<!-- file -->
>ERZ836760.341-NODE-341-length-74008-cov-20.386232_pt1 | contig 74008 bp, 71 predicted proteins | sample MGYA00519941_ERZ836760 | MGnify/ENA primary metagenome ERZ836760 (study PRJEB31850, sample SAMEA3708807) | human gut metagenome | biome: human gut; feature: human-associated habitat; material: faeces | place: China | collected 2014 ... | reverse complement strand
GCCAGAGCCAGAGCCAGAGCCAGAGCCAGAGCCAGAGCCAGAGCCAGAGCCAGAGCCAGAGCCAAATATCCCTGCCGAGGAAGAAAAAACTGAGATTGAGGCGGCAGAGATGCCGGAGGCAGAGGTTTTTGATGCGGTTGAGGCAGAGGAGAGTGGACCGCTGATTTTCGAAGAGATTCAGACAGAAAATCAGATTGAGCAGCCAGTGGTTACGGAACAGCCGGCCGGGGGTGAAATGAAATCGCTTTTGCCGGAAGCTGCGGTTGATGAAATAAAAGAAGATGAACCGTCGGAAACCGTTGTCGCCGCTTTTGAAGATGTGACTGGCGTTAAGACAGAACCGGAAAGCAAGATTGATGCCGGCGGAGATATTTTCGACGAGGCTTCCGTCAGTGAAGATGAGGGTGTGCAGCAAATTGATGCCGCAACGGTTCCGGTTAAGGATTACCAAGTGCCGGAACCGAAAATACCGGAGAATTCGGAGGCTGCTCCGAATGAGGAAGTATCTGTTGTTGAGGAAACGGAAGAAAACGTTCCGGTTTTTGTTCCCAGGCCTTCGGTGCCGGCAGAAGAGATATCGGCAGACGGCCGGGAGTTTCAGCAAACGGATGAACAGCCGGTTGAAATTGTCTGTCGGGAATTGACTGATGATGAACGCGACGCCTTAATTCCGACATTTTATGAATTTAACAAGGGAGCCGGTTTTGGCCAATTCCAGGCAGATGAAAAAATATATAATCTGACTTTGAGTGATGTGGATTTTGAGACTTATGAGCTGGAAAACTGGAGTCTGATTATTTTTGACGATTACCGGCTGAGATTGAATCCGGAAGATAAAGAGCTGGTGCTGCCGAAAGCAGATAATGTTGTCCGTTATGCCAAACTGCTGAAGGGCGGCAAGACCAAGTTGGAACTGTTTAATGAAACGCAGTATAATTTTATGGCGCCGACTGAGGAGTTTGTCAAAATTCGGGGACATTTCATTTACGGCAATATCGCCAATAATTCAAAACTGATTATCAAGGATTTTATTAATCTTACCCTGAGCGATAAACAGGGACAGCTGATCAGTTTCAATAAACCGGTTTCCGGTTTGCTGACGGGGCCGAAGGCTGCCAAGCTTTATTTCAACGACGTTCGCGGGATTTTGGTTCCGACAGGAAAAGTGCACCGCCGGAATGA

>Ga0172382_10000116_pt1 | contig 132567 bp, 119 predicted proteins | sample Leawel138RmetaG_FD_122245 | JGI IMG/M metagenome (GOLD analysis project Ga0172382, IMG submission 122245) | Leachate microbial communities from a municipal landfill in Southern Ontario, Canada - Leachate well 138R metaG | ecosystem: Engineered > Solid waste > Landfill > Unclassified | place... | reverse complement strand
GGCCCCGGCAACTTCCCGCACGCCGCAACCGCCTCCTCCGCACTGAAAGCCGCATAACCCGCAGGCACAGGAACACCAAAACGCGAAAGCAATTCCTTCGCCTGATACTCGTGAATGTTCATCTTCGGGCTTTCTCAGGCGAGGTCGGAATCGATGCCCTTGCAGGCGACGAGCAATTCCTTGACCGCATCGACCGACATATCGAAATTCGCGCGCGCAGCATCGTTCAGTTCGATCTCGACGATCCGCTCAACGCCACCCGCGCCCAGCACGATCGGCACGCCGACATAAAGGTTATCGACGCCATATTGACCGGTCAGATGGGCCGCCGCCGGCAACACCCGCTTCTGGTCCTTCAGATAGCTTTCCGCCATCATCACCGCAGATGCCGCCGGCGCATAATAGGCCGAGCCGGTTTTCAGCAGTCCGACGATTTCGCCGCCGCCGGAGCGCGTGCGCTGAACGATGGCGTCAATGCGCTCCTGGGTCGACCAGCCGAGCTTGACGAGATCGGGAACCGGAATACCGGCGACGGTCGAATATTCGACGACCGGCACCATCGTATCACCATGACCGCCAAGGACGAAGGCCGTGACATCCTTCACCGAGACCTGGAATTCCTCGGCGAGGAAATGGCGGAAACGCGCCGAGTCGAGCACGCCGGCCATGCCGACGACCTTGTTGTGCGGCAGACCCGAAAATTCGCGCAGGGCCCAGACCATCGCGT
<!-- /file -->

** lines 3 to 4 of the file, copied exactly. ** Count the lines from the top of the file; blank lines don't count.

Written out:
>Ga0172382_10000116_pt1 | contig 132567 bp, 119 predicted proteins | sample Leawel138RmetaG_FD_122245 | JGI IMG/M metagenome (GOLD analysis project Ga0172382, IMG submission 122245) | Leachate microbial communities from a municipal landfill in Southern Ontario, Canada - Leachate well 138R metaG | ecosystem: Engineered > Solid waste > Landfill > Unclassified | place... | reverse complement strand
GGCCCCGGCAACTTCCCGCACGCCGCAACCGCCTCCTCCGCACTGAAAGCCGCATAACCCGCAGGCACAGGAACACCAAAACGCGAAAGCAATTCCTTCGCCTGATACTCGTGAATGTTCATCTTCGGGCTTTCTCAGGCGAGGTCGGAATCGATGCCCTTGCAGGCGACGAGCAATTCCTTGACCGCATCGACCGACATATCGAAATTCGCGCGCGCAGCATCGTTCAGTTCGATCTCGACGATCCGCTCAACGCCACCCGCGCCCAGCACGATCGGCACGCCGACATAAAGGTTATCGACGCCATATTGACCGGTCAGATGGGCCGCCGCCGGCAACACCCGCTTCTGGTCCTTCAGATAGCTTTCCGCCATCATCACCGCAGATGCCGCCGGCGCATAATAGGCCGAGCCGGTTTTCAGCAGTCCGACGATTTCGCCGCCGCCGGAGCGCGTGCGCTGAACGATGGCGTCAATGCGCTCCTGGGTCGACCAGCCGAGCTTGACGAGATCGGGAACCGGAATACCGGCGACGGTCGAATATTCGACGACCGGCACCATCGTATCACCATGACCGCCAAGGACGAAGGCCGTGACATCCTTCACCGAGACCTGGAATTCCTCGGCGAGGAAATGGCGGAAACGCGCCGAGTCGAGCACGCCGGCCATGCCGACGACCTTGTTGTGCGGCAGACCCGAAAATTCGCGCAGGGCCCAGACCATCGCGT